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Re: what most every language is missing :-)

At 3:22 PM -0500 3/28/03, Guy Steele - Sun Microsystems Labs wrote:
>    Date: Fri, 28 Mar 2003 10:36:56 -0600
>    From: Trevis Rothwell <tjr@acm.org>
>    To: Noel Welsh <noelwelsh@yahoo.com>, ll1-discuss@ai.mit.edu
>    Subject: Re: what most every language is missing  :-)
>    Maybe if instead of giving a definite "true", it would work like
>    this:
>   	schrodinger's-cat =? dead -> "hmmm...  could be..."
>    and
>   	schrodinger's-cat =? alive -> "hmmm...  could be..."
>    Either way, is there a semantic difference between saying "the cat
>    might be alive" and "the cat might not be alive"?  Certainly the
>    first one sounds more positive and the second one more negative,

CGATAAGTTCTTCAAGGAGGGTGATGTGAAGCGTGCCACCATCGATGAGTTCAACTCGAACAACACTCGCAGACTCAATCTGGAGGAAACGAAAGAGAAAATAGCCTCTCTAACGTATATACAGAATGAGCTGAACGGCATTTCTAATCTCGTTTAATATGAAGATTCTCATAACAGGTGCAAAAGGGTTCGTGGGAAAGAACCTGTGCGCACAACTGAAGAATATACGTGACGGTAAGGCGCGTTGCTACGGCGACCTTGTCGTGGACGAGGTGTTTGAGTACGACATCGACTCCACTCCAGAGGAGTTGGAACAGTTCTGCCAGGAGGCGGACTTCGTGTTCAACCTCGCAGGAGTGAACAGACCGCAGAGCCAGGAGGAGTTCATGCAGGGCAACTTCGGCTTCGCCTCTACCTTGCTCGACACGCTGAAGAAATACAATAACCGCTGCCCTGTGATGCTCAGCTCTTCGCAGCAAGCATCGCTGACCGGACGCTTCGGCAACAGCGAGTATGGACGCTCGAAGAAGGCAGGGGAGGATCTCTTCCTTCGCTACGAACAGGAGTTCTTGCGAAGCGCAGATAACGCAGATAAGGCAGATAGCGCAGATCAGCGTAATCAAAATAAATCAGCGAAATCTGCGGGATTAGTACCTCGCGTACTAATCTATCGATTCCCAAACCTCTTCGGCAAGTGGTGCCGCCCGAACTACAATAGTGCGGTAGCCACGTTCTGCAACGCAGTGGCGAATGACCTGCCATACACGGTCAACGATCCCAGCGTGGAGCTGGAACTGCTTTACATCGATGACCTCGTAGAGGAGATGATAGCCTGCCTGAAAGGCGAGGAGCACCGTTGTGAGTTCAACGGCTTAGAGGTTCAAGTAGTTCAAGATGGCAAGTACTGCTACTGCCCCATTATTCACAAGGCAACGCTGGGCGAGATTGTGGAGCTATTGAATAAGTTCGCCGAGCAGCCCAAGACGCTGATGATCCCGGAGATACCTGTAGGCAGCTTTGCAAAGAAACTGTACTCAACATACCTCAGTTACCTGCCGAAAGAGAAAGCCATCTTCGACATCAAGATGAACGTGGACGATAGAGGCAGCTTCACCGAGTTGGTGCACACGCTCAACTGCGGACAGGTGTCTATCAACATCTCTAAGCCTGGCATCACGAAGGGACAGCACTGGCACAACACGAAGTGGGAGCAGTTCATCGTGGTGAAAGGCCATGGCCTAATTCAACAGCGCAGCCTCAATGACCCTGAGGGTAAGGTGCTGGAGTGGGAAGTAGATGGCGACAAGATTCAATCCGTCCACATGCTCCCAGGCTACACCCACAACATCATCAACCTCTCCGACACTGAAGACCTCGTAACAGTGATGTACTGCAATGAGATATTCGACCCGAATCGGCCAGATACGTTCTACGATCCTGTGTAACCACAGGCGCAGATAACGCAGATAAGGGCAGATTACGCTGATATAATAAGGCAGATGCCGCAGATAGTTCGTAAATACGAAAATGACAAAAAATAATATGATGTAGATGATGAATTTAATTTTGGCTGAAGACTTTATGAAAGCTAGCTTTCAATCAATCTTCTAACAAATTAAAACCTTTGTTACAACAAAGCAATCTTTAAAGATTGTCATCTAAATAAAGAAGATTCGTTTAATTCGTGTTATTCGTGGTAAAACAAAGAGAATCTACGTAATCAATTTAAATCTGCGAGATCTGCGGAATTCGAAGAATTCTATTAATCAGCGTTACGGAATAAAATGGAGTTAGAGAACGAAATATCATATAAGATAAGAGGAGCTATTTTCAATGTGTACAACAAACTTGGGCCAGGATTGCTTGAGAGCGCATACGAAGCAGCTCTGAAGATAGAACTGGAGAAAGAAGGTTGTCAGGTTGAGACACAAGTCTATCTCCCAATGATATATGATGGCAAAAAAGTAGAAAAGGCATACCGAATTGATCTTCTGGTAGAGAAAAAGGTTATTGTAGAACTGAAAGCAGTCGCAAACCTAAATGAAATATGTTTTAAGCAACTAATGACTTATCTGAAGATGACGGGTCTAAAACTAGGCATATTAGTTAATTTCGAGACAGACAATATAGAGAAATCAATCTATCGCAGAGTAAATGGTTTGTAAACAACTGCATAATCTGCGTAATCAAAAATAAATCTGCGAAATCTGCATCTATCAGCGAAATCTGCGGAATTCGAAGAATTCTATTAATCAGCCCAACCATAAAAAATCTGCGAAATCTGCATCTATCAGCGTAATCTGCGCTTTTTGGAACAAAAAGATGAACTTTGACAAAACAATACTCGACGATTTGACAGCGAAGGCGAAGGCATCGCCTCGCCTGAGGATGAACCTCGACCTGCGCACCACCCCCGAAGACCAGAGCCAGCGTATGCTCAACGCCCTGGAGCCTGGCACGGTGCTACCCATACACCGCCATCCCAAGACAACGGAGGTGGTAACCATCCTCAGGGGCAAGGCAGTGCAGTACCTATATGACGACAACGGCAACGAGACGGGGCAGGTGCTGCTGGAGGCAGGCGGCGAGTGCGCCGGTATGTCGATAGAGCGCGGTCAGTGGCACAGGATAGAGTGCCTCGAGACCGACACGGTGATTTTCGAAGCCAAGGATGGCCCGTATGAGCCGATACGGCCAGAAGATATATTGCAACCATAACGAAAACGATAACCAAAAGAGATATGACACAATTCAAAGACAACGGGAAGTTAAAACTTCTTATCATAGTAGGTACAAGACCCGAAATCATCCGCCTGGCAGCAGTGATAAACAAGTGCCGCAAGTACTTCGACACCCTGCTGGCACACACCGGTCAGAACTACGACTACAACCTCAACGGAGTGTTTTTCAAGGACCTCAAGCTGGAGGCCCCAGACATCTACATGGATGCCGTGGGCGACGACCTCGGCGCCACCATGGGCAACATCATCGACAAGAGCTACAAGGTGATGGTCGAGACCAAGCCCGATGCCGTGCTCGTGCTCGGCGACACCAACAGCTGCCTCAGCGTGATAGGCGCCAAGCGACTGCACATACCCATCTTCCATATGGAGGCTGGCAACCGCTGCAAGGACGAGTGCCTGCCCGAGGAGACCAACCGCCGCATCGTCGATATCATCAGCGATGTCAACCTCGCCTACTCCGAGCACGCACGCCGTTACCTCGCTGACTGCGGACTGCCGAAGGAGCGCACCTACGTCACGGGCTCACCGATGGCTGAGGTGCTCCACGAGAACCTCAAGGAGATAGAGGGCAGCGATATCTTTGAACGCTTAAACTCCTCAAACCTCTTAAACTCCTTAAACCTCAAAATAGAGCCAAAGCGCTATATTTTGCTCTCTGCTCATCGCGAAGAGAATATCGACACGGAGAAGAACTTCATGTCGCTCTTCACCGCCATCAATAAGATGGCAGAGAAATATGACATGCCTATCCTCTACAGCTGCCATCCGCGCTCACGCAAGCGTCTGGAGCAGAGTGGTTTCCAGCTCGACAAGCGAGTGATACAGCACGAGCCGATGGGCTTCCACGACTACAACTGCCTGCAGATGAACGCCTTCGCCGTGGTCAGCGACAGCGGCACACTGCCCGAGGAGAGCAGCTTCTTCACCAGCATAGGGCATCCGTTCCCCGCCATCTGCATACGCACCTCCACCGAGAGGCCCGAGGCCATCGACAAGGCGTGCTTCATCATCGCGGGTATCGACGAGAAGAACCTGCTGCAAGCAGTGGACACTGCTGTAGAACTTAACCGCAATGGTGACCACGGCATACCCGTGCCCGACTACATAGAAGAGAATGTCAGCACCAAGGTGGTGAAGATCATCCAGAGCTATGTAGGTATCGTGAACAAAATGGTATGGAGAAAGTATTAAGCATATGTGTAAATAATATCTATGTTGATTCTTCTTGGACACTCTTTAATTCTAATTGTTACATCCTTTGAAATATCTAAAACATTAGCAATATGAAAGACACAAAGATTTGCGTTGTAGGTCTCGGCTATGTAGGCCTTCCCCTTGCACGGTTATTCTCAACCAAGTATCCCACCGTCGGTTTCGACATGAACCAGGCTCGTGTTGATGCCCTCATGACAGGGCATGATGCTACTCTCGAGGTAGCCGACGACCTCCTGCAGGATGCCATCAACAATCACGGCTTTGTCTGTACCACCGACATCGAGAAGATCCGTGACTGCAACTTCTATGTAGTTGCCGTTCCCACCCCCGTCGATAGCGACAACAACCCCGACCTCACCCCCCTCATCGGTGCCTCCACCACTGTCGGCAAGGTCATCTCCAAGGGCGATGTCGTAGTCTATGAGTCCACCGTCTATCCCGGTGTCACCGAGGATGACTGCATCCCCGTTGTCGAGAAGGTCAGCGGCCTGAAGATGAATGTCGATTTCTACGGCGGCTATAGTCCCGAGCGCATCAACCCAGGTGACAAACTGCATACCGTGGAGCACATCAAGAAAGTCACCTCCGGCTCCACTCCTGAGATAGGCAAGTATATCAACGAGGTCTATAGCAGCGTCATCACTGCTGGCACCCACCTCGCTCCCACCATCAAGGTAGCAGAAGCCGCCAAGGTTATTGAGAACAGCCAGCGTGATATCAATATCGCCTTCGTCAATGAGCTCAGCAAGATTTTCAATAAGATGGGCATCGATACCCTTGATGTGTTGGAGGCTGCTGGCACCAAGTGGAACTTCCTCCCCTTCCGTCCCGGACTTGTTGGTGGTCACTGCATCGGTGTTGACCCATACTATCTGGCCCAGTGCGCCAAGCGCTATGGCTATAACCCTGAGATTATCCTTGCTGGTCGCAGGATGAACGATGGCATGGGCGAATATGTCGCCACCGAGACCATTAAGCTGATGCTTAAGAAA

>    but is there an actual difference?
>There can be.  Suppose you are doing evaluation with
>a possible-world semantics, so that the value of
>an expression is actually the *set* of possible
>values that the expression might take on under a
>"normal" semantics.

With more interesting systems it can also be used as a spot to split 
the execution stream and assign weights to the new streams, deferring 
final evaluation of the results until you've enough information, or 
have reached a stopping point and have to generate some random 
numbers, to collapse the system to a final result.

The only problem with that approach, though, is that taken to its 
logical conclusion you get Quantum INTERCAL, and I'm not sure anyone 
really wants that.

--------------------------------------"it's like this"-------------------
Dan Sugalski                          even samurai
dan@sidhe.org                         have teddy bears and even
                                       teddy bears get drunk